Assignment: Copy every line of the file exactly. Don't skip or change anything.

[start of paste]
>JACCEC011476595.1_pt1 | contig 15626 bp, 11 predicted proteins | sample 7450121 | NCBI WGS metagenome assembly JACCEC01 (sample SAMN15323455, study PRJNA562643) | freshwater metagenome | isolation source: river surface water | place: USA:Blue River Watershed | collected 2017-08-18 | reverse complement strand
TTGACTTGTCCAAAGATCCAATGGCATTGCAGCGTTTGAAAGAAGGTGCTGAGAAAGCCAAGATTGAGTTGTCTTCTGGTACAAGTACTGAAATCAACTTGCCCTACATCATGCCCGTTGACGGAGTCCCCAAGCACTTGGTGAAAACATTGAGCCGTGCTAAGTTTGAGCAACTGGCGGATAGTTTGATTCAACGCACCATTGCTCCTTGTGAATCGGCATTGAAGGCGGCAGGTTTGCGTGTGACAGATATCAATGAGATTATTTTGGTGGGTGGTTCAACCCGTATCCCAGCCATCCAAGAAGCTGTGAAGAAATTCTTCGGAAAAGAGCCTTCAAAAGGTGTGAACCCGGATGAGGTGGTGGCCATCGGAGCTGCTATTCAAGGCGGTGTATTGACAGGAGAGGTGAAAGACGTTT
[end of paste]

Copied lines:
>JACCEC011476595.1_pt1 | contig 15626 bp, 11 predicted proteins | sample 7450121 | NCBI WGS metagenome assembly JACCEC01 (sample SAMN15323455, study PRJNA562643) | freshwater metagenome | isolation source: river surface water | place: USA:Blue River Watershed | collected 2017-08-18 | reverse complement strand
TTGACTTGTCCAAAGATCCAATGGCATTGCAGCGTTTGAAAGAAGGTGCTGAGAAAGCCAAGATTGAGTTGTCTTCTGGTACAAGTACTGAAATCAACTTGCCCTACATCATGCCCGTTGACGGAGTCCCCAAGCACTTGGTGAAAACATTGAGCCGTGCTAAGTTTGAGCAACTGGCGGATAGTTTGATTCAACGCACCATTGCTCCTTGTGAATCGGCATTGAAGGCGGCAGGTTTGCGTGTGACAGATATCAATGAGATTATTTTGGTGGGTGGTTCAACCCGTATCCCAGCCATCCAAGAAGCTGTGAAGAAATTCTTCGGAAAAGAGCCTTCAAAAGGTGTGAACCCGGATGAGGTGGTGGCCATCGGAGCTGCTATTCAAGGCGGTGTATTGACAGGAGAGGTGAAAGACGTTT